If the examination of the facts bears this out, it may be concluded that it would be a waste of effort, so far as these particular cruising submarines are concerned, to escort vessels from a port out two or three hundred miles to sea. It will be interesting to see what conclusions the combined British and American Planning Section comes to upon this problem. They are now at work upon it.

          Personally, I am inclined to believe that the conclusion will be that the only reasonable opposition to these boats is through organized hunting squadrons of destroyers, and (or) submarines.

          As a matter of fact, a number of submarines have been sent down to the Canaries to try and get one of these big boats.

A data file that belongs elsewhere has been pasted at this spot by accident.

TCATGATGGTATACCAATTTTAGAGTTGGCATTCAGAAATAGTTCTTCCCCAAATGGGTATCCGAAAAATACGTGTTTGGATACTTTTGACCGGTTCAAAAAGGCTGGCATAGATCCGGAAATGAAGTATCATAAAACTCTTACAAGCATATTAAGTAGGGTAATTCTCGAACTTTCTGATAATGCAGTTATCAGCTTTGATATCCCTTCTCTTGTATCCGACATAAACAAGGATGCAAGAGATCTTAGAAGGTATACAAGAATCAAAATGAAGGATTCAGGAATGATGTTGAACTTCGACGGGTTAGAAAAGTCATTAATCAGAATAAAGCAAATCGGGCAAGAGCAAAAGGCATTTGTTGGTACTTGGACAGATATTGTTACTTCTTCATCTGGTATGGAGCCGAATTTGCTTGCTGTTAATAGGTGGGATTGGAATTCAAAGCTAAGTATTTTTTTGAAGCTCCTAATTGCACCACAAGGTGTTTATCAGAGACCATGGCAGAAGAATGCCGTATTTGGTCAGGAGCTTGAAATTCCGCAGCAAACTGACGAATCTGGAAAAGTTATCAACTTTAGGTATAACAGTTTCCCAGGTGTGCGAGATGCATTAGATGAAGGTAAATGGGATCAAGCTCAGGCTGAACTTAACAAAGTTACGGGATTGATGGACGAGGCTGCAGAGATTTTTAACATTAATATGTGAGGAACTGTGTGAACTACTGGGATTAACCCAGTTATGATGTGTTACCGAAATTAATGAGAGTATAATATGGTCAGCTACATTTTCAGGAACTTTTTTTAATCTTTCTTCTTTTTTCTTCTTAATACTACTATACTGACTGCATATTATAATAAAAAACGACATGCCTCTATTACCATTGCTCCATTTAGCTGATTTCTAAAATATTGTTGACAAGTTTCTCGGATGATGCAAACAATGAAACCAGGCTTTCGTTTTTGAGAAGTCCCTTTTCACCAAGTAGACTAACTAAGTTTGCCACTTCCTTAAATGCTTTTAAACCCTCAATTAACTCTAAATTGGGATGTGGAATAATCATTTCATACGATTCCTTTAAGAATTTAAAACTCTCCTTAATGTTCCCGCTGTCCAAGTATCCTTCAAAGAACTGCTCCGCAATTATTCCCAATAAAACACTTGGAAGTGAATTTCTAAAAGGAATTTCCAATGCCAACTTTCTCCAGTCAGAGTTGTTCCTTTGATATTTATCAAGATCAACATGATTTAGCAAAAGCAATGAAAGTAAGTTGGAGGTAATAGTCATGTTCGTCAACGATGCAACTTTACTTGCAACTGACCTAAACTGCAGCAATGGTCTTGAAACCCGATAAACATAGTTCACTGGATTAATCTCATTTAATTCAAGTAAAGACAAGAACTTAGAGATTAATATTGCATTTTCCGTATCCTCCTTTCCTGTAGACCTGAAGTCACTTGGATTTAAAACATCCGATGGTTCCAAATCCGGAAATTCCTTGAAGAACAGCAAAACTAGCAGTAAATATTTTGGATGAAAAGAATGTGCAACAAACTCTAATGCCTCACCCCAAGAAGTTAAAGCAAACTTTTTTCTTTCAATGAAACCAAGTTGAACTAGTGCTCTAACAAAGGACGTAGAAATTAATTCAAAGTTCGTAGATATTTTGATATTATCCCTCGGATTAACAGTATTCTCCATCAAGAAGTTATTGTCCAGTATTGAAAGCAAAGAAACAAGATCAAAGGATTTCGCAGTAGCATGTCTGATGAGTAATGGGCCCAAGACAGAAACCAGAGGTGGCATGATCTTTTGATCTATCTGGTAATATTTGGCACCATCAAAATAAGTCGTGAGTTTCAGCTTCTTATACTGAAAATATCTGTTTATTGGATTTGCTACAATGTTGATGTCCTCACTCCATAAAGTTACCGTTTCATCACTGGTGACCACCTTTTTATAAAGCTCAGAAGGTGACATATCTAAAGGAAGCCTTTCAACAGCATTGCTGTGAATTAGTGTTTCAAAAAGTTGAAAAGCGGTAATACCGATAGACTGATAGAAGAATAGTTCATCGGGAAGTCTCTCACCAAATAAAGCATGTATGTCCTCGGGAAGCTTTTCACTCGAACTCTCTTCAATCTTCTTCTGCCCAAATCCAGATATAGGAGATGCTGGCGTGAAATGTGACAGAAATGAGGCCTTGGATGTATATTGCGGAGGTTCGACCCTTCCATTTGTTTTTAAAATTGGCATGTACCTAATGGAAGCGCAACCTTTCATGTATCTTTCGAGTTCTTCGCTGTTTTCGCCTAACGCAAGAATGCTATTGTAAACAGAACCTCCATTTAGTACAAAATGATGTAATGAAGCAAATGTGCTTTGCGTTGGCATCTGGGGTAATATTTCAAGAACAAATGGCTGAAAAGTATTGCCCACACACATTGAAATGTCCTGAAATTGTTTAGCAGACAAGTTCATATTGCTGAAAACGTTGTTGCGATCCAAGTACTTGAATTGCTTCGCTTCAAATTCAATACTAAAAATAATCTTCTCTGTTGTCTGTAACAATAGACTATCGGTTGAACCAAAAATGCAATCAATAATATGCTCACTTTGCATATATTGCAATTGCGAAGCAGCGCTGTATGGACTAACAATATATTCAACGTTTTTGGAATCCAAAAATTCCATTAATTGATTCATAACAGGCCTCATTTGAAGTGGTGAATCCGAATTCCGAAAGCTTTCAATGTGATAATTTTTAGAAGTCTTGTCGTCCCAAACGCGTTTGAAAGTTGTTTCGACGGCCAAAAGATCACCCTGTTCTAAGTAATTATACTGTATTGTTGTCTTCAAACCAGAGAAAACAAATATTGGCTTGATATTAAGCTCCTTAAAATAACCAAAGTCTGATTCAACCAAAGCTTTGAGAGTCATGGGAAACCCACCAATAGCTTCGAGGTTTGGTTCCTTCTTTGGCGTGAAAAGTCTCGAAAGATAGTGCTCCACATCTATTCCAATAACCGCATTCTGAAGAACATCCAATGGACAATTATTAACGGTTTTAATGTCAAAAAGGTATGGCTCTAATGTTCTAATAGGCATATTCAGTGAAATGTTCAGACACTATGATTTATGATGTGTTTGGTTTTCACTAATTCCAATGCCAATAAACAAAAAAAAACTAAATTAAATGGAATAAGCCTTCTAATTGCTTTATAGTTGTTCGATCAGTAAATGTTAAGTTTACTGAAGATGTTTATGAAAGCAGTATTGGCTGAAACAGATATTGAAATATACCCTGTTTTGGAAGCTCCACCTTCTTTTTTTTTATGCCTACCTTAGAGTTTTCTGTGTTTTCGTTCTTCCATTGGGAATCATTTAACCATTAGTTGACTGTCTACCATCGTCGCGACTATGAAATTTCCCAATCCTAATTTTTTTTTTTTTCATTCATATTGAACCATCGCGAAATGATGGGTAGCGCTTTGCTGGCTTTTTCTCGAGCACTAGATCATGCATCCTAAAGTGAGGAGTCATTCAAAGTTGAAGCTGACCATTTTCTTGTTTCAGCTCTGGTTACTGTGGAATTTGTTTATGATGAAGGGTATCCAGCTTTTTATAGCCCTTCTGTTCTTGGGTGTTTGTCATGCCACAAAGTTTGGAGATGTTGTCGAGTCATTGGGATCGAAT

I think I have included in one of the weekly letters a brief description of the manner in which submarines are now operating in the Irish Sea. Just inside the southern entrance and for about 40 or 50 miles north of that, five submarines are patrolling on east and west lines that overlap each other. These lines are not more than about 15 miles long, and their distance apart in latitude is nearly ten miles. It is believed and advised by the most experienced British submarine commanders, Nashsmith,6 who did such remarkable stunts in the Sea of Marmora, that these boats can safely be maintained at a distance of 10 miles in latitude from each other, particularly as each one of them is based upon a well defined navigational object, light, and so forth, and that each one will take its departure therefrom each night in time to arrive on its patrol line by daylight.

          An attempt is to be made to block the northern entrance to the Irish sea by a patrolled area about 35 miles long in the narrowest part. Fifty patrol vessels will be employed for this purpose.